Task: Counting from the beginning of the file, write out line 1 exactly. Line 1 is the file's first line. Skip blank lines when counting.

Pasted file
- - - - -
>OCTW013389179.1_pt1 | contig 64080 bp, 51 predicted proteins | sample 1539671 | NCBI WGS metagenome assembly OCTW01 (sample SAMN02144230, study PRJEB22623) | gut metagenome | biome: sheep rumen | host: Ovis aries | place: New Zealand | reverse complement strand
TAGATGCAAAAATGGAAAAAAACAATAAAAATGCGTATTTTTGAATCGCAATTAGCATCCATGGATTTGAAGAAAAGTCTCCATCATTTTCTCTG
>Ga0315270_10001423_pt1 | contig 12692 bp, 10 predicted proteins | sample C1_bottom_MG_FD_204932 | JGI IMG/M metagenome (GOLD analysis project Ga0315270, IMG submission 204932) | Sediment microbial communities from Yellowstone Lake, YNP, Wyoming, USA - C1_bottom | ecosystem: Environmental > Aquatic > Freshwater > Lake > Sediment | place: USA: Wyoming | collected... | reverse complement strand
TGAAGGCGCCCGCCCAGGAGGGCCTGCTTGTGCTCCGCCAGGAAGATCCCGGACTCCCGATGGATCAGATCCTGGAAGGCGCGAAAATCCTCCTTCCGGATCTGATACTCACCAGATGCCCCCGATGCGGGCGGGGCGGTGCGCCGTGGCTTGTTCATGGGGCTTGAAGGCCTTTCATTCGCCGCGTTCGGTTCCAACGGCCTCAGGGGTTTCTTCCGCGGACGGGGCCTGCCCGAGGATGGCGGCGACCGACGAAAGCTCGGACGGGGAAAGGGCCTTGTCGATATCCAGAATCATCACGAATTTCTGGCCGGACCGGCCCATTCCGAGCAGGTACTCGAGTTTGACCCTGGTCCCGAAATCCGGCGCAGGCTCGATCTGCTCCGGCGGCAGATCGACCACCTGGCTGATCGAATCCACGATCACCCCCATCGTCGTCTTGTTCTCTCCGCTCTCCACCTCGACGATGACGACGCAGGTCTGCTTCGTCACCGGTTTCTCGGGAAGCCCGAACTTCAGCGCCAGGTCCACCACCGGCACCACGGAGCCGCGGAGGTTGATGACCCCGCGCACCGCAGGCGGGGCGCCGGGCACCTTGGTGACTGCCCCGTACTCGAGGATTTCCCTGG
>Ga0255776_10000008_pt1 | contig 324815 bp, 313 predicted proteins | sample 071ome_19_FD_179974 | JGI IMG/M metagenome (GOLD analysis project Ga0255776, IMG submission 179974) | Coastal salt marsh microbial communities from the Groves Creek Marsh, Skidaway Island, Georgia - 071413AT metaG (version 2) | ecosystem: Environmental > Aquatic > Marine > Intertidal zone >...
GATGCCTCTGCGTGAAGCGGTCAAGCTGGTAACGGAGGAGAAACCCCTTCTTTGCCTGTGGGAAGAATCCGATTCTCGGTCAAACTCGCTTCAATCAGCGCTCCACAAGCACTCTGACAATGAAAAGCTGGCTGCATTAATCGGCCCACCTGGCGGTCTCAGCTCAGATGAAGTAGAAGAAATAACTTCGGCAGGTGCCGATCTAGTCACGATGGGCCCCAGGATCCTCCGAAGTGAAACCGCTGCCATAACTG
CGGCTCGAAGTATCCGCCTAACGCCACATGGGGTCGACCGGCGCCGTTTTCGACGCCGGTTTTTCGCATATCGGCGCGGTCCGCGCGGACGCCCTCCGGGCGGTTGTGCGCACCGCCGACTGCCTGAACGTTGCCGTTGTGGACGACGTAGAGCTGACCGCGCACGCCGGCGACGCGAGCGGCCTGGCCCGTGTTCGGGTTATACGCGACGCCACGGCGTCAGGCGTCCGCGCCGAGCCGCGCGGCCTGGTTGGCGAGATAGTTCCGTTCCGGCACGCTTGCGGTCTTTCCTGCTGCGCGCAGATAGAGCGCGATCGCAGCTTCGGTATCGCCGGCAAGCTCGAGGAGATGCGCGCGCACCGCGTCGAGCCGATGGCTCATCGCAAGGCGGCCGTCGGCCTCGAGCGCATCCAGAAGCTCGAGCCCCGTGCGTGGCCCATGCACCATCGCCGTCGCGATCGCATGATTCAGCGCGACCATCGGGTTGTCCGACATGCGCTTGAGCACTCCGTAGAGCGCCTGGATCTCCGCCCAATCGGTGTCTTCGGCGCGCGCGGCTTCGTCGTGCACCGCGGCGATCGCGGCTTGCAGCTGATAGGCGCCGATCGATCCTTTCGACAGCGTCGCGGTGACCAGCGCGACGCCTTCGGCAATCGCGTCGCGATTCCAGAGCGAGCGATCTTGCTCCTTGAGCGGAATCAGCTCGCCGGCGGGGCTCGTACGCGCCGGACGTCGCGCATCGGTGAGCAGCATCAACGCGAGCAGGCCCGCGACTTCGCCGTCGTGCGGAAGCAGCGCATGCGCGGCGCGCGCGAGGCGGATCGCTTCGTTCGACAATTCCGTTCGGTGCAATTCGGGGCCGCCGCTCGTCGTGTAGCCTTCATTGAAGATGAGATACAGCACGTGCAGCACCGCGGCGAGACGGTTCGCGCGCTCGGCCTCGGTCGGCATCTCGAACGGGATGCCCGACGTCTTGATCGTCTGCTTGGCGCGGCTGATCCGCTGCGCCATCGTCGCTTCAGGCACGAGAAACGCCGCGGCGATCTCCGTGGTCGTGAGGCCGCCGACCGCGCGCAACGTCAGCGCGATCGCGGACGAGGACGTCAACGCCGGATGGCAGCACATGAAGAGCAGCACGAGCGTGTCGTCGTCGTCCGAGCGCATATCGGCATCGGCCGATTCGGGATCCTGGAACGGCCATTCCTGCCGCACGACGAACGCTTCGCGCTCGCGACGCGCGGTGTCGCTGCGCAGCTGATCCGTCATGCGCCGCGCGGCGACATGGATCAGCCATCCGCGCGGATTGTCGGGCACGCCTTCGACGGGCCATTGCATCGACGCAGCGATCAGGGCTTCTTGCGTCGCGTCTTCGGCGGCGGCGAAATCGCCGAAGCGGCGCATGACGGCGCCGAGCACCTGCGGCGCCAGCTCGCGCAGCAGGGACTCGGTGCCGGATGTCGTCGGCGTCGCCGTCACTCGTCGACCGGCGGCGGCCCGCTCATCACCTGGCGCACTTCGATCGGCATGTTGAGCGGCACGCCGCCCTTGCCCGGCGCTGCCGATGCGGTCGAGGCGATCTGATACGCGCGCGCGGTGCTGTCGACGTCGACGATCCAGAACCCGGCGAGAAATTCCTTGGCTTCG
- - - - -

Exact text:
>OCTW013389179.1_pt1 | contig 64080 bp, 51 predicted proteins | sample 1539671 | NCBI WGS metagenome assembly OCTW01 (sample SAMN02144230, study PRJEB22623) | gut metagenome | biome: sheep rumen | host: Ovis aries | place: New Zealand | reverse complement strand